Mr Pryor figured that the straight-talking Mr Scoble would make a reassuring pilot or “a great evangelist”. So he hired him. Mr Scoble, for his part, simply kept doing what he was good at. His blog—which he has kept outside of Microsoft's computers, and to which he usually posts in the wee hours after midnight—reads like a stream of consciousness. A reader might discover, for instance, that Mr Scoble's new wife just became an American citizen, or how to win a cheese contest. “A good blog lets you see the mess; lets you see behind the scenes,” he writes in one entry. ...
Inspired in part by Mr Scoble's success, executives at other companies—so far, mostly in tech—are starting their own blogs. ...
Will corporate bloggers start to get tongue-tied and sound just like tedious press releases? Mr Scoble, for his part, hates the question but concedes that, theoretically, Microsoft's corporate view and his own could come into severe conflict, and it is not clear what would happen then. (Economist, 02/10/05.)
If you want to find more blogs by top executives, read John Cook's article, Venture Capital: Startup tags along as weblogs go corporate. Here is an excerpt from the article.
But as more companies experiment with blogging, issues quickly arise about what information is meant for mass consumption and what should stay behind closed doors. Bloggers at Microsoft, Google and Wells Fargo have lost their jobs in recent years for disclosing too much.
That potential problem and others led to a new product from Seattle startup WhatCounts, which earlier this week unveiled what it called the "first technology appliance designed to address the growing need for corporate blogging." (Seattle Post-Intelligencer, 02/18/05.)
Fredrik Wackå of Corporateblogging.info thinks that PR Becomes More Valuable With Blogging. Read BusinessPundit's post, The Proper PR Response for a Blog Attack.
Debbie Well of BlogWrite for CEOs is asking the following question: So... what's Robert Scoble (aka Scobleizer) like in person?
After reading Robert Scoble's post, More misunderstanding of RSS, I think I have to subscribe to his link blog. Dave Winer of Really Simple Syndication says: "No one got fired for supporting RSS". For more on RSS, read my post, EGO RICH SITE SUMMARY (RSS). For even more information, go to:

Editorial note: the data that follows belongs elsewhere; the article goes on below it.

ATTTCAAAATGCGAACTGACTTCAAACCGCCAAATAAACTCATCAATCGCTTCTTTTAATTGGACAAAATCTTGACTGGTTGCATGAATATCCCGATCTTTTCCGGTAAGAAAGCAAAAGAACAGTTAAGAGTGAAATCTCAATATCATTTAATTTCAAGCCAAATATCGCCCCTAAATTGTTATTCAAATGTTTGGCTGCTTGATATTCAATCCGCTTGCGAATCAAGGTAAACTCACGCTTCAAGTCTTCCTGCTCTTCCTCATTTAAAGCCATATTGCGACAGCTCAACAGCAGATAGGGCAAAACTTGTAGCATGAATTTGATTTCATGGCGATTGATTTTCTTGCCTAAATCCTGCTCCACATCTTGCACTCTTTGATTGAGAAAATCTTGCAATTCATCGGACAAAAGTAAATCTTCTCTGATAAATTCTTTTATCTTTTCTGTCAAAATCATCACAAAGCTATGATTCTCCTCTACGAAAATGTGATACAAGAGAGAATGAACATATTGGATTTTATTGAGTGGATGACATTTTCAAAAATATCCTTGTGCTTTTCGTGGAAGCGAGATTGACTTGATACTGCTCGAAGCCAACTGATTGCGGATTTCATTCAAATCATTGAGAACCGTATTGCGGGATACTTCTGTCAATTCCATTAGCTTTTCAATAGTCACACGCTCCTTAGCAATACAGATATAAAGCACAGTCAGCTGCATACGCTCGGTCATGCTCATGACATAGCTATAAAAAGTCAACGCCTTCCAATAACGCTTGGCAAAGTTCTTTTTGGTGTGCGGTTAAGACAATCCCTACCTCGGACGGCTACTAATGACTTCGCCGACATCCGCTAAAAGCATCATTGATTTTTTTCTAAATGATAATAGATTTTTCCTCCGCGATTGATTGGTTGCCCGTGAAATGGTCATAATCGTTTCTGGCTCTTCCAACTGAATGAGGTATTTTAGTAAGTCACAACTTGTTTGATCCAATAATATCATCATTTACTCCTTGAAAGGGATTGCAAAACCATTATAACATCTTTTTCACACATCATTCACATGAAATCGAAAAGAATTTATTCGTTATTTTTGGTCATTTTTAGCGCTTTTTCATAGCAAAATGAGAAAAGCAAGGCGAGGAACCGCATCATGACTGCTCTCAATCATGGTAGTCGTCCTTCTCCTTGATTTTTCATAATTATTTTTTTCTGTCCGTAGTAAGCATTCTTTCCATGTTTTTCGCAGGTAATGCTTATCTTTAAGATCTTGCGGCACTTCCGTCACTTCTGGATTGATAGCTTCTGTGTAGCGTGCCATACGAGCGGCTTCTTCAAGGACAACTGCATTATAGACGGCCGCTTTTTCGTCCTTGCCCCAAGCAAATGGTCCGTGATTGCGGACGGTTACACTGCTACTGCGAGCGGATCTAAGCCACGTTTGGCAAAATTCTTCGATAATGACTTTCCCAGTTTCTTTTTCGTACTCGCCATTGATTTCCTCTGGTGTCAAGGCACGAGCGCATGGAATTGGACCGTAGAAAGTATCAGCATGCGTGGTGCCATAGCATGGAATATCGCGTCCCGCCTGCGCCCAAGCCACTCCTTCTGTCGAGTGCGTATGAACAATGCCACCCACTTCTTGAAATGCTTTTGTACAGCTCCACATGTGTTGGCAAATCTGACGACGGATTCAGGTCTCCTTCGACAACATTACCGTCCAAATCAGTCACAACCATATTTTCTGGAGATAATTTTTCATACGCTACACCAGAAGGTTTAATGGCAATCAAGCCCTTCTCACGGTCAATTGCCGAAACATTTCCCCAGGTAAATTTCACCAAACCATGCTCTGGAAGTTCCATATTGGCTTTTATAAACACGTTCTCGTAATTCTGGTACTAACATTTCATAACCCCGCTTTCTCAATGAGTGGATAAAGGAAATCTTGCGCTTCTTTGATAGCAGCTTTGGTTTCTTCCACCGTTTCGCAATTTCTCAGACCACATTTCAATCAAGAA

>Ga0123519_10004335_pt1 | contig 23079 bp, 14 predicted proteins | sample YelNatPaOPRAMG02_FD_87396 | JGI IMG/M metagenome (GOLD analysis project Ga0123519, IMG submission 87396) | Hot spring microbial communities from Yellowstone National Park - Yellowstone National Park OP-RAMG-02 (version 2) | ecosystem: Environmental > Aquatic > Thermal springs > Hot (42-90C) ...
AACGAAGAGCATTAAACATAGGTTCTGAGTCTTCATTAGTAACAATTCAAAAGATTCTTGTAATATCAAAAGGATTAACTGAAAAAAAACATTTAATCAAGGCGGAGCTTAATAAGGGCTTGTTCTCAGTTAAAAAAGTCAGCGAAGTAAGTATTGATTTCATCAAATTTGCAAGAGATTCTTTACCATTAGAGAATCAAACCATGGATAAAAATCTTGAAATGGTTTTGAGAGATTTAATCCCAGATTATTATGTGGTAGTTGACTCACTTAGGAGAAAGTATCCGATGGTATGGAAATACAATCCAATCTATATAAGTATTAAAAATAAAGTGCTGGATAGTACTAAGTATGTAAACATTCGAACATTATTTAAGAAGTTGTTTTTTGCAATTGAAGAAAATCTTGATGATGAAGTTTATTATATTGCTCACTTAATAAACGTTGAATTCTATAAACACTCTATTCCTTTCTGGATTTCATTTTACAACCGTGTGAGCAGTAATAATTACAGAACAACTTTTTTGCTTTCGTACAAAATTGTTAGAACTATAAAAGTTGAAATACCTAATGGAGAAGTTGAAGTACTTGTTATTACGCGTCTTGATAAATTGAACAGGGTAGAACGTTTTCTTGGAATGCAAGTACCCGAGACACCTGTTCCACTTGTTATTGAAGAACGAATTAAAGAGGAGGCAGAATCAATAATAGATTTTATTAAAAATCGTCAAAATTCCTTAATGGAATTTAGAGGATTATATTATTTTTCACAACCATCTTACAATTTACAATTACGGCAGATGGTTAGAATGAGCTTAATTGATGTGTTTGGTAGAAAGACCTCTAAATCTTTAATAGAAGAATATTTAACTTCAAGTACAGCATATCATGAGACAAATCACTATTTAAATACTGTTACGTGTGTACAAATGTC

- Threadwatch - The 10 Minute RSS Primer - Getting Up To Speed With Bloglines by Nick Wilson.
So, how do you keep up with reading all the blogs you want? Brian Gongol suggested in an email that I should try a tool for the Firefox browser called Sage. It will be interesting to learn more about the features of Internet Explorer 7. On February 16, a reader wrote this comment:
If you can't read the whole blogosphere, try Findory. It learns what you like and you will always read the most interesting (for you) articles of the web.
Now I'm only subscribed to a few RSSs: Findory News, Findory Blogs, del.icio.us/popular, DayPop Top 40 and 4 or 5 feeds I can't live w/o. (EGO, SPOTLIGHT ON NEW BLOGS AND BLOGROLLING, 02/15/05.)
Related: My post, MSN NEWSBOT AND FINDORY NEWS.
Tags [Hat tip to Blog Business World.]:
Here is an excerpt from Dave Beal's article, Are blogs good for business?
Technological innovations are driving the blogging boom.
One is the "permalink," a one-of-a-kind Web address for every blog posting that enables bloggers to link to one another's posts and keep them up indefinitely.
Another is the "RSS" or "really simple syndication" feed, which enables a reader to quickly find a reference in a blog without having to scroll through endless chitchat.
A new business model — complete with blog search engines, raters who measure the popularity of blogs and ad agencies — has emerged. Power Line is among a relative handful of blogs that have built up a modest ad base, generating revenue of about $2,000 a month or more than enough to pay expenses, says partner John Hinderaker. (St. Paul Pioneer Press, 02/27/05.)
Read Bernard Moon's post, RSS: Real Simple Syndication or Really Saturated Space? [Via Pheedo.]